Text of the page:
New Review from Jeff York of Creative Screenwriting Magazine: When It Comes to Action, “John Wick: Chapter 3 – Parabellum” Kills It

Some may prefer the Jason Bourne and Taken movie franchises, but for pure, unadulterated action, there are none better these days than John Wick. The series has yielded three films so far, with the latest being John Wick: Chapter 3 – Parabellum. They’ve all been rollicking entertainments, incredibly well-made, and easy to follow. That’s especially important in the action genre where the ability for a viewer to visually grasp what’s going on is essential. Yet, it’s funny how many actioners are cut quickly to cover the limitations of the physicality of its stars. (Ahem, Matt Damon and Liam Neeson.) That’s not a problem with Keanu Reeves here. He’s clearly doing most of his own stunt work, precise in the choreography, and selling it with gusto.

This time out, Reeve’s Wick is on the run from a world of assassins and virtually the entire movie is one, extended chase sequence. The brooding hitman committed a no-no at the end of John Wick: Chapter 2 by killing a double-crossing bad guy in the Continental Hotel, a sanctuary for assassins. That forced the hotel’s proprietor Winston (Ian McShane) to declare Wick excommunicado. A bounty had to be placed on Wick’s head and sure as shootin’, hundreds of assassins, thugs, and miscreants the world over were alerted via cellphone and prepared to try to take him down.

Parabellum picks up with Wick and his dog hightailing it through a rainy Manhattan night, heading towards the New York City Library where Wick has stored some essential valuables he’ll need to escape the USA. He picks up some markers and coins to gain safe passage, but sure enough, an over-eager thug (Boban Marjanovic) has already tracked him down and soon they’re throwing down in the film’s first of numerous, intricately choreographed action set-pieces.

Halle Berry

The library fight contains all the things that have made the Wick franchise so satisfying a cineplex experience. Director Chad Stahelski stages the action so it’s easy to follow all the moves and through lines, and he ensures that the editor doesn’t do most of the work for his actors. Indeed, that’s really Reeves and Marjanovic mixing it up, and ensuring that each punch, thwack, kick, leap, and toss of a periodical looks real, not to mention, that they hurt.

From there, Wick wisely leaves his dog in the adroit care of hotel concierge Charon (the ever elegant Lance Riddick) to rush off to trade in his marker for passage out of the country from the Russian oligarch who owes him one. She is called ‘The Director’ (Anjelica Huston), and the stern, bullying woman is not only a trainer of assassins, but a ballet company bigwig. (Arguably, she’s just as mean to her dancers as she is to Wick when they kibitz.) Their banter is tough but amusing, similar to Wick’s conversations with all he encounters. Huston clearly relishes the tongue-in-cheek part, much like McShane does, and it’s one of many delightful supporting turns by stars this time out.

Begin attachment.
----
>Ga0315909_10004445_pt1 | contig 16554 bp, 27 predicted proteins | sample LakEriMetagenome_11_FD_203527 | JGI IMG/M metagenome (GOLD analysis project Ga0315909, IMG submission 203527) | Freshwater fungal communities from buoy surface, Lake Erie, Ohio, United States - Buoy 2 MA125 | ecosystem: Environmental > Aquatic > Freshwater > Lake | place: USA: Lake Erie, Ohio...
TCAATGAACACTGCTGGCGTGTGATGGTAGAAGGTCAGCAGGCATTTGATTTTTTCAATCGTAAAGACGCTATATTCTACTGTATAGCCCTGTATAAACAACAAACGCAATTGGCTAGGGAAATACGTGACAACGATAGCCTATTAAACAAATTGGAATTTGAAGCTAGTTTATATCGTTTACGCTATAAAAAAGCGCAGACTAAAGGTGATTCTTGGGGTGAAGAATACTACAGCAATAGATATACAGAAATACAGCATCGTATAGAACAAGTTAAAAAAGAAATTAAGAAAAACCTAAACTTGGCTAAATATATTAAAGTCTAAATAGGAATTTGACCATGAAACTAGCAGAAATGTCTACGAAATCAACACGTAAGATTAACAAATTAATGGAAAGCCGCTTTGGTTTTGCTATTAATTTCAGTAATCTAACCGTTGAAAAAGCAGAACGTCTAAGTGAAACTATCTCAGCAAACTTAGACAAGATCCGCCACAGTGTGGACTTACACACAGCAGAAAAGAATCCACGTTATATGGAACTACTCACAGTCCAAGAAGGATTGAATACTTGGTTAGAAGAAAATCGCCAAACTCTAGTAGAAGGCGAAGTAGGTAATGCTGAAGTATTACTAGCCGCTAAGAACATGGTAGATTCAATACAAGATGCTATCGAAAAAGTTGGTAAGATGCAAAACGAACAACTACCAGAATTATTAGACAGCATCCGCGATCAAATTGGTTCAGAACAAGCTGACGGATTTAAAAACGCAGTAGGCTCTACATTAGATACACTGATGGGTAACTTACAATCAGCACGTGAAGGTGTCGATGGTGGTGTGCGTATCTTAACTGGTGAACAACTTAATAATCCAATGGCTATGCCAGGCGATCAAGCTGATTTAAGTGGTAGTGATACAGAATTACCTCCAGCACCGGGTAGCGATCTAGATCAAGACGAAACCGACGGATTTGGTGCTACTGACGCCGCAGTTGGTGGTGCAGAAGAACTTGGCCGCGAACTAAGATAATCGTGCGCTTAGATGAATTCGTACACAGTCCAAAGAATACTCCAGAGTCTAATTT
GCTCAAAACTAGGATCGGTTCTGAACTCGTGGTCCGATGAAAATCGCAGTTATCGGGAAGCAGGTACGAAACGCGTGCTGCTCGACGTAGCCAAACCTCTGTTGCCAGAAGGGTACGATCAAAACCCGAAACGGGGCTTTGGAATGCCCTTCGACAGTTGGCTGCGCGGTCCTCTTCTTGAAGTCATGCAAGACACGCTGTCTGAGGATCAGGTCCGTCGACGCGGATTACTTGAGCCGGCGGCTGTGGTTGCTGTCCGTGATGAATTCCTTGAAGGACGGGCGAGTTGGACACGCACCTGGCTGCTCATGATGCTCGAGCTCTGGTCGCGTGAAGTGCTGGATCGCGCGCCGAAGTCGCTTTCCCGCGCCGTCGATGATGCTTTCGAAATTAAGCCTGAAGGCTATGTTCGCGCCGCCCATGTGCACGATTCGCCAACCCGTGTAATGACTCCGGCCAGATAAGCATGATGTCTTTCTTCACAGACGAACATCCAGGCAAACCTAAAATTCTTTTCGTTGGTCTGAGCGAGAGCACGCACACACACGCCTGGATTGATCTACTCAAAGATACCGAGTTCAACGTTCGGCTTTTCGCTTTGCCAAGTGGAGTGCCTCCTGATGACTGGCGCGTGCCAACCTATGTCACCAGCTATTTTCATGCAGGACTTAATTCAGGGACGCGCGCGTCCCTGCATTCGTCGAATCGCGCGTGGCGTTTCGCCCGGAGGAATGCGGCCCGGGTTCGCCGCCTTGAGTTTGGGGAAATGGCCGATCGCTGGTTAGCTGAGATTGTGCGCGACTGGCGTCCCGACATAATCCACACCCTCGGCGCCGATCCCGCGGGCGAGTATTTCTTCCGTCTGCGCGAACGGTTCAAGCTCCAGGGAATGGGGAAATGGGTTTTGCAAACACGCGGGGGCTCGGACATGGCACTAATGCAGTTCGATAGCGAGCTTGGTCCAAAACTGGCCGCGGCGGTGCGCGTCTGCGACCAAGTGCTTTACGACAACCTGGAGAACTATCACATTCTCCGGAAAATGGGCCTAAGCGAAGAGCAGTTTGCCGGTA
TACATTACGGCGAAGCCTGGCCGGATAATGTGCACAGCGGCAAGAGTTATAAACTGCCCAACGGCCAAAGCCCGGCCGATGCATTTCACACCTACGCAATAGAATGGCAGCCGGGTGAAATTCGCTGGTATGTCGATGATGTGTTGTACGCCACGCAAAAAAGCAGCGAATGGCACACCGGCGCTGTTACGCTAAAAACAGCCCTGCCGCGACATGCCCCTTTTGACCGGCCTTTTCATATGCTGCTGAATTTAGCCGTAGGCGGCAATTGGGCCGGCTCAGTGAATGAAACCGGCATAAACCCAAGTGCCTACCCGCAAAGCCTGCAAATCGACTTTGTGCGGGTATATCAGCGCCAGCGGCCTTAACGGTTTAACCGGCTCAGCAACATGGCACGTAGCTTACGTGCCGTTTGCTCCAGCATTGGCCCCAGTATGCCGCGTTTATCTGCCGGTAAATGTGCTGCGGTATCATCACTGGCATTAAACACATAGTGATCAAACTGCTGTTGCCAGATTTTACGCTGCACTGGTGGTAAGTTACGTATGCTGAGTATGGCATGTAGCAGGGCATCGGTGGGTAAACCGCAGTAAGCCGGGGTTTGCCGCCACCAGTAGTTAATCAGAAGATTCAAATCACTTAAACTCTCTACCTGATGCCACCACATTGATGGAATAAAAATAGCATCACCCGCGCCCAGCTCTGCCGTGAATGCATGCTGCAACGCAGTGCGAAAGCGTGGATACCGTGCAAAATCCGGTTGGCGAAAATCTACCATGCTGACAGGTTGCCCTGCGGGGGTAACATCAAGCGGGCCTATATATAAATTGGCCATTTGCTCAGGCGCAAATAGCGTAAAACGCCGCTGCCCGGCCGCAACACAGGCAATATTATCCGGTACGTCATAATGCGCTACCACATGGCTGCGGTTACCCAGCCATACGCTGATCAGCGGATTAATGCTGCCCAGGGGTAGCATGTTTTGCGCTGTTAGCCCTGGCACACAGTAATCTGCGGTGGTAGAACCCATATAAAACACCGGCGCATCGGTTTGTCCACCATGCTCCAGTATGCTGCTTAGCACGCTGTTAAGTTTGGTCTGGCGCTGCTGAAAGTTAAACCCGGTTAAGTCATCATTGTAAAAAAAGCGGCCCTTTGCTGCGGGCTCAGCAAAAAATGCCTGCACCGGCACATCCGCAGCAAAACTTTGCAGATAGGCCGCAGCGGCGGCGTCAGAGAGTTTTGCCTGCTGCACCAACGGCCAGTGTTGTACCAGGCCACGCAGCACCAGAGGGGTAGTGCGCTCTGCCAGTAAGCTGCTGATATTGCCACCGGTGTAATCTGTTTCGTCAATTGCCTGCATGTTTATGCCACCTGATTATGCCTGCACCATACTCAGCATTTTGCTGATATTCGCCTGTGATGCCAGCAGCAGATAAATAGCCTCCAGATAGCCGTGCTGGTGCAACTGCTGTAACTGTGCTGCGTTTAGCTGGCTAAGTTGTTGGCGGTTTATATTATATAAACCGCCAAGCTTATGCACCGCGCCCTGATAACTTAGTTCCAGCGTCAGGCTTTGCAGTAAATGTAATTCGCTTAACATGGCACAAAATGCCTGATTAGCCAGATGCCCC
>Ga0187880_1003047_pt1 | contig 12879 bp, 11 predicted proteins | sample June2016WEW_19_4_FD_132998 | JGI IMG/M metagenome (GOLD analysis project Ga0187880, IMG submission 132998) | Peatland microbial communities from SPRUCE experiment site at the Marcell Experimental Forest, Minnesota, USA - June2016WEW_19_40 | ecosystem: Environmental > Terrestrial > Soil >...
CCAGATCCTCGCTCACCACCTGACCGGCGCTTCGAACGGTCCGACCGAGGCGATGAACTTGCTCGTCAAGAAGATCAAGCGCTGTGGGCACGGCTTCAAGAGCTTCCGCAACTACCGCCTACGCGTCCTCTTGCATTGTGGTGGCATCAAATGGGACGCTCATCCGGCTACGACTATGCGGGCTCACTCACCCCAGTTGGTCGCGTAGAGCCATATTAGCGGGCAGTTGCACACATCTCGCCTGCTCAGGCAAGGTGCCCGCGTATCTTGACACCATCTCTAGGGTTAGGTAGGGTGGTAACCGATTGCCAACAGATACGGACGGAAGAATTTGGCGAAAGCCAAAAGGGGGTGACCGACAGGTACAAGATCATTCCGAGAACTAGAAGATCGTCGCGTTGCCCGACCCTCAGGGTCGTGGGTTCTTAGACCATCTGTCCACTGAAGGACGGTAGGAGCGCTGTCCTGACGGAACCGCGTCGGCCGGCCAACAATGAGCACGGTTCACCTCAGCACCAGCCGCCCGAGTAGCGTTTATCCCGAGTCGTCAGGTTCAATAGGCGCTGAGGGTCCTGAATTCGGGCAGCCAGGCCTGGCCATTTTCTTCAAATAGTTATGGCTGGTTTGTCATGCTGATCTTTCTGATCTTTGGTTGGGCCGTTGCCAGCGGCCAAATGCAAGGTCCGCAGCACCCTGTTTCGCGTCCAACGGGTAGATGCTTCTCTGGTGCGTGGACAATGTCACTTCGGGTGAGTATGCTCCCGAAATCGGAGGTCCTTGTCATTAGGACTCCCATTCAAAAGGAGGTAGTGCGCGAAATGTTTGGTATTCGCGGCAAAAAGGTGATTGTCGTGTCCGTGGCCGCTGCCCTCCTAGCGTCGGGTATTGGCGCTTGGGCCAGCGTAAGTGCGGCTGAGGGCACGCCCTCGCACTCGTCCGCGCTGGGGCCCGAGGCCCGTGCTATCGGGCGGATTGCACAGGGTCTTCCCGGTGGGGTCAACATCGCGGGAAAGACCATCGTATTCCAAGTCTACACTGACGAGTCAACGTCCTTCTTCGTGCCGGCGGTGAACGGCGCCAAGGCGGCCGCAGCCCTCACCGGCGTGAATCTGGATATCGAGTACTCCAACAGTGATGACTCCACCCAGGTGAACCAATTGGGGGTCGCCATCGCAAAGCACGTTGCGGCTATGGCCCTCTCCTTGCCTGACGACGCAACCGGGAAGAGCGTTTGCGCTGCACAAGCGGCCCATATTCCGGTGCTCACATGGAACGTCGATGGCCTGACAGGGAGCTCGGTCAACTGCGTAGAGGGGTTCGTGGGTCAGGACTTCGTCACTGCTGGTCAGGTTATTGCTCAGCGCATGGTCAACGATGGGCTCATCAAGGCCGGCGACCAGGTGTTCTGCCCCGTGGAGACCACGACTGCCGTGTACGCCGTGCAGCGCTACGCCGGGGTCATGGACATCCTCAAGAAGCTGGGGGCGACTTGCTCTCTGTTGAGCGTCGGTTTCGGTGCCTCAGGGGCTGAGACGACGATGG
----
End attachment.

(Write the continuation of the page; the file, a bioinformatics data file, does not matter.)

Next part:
Even the brief conversations that occur in this film have a blunt intensity to them, similar to all of the action. Wick makes his deal and sets sail to Morocco, where he mixes it up with another big star, this time Halle Berry. She plays  Sofia, a fellow assassin who’ll become a reluctant ally due to her owing Wick a favor for saving her daughter’s life. (The Wick films have a lot of payback and debts.) Soon, the two of them, and her two attack dogs are fighting off all kinds of thugs sent by the High Table to take Wick out for running.  The four good guys battle hordes of local baddies who all want a piece of Wick, with Berry performing a lot of stunt work that must have taken up months of training. (Same with the dogs!)

Asia Kate Dillon and Lance Reddick

There is a ton of silly, even outrageous violence in this film, but it plays well without becoming too disgusting. (The earlier removal of a ballerina’s dead toenail when Wick was hobnobbing with the Russians received a more visceral reaction from the audience then any death in this film.)  Clearly, there had to be some CGI and professional stunt people mixed in doubling for Reeve and Berry in their extended sequence, but it’s hard to detect. That’s especially true in those takes where Dan Lausten’s camera lingers on the two stars for numerous beats, ensuring we see that it’s them performing Stahelski’s elaborate choreography.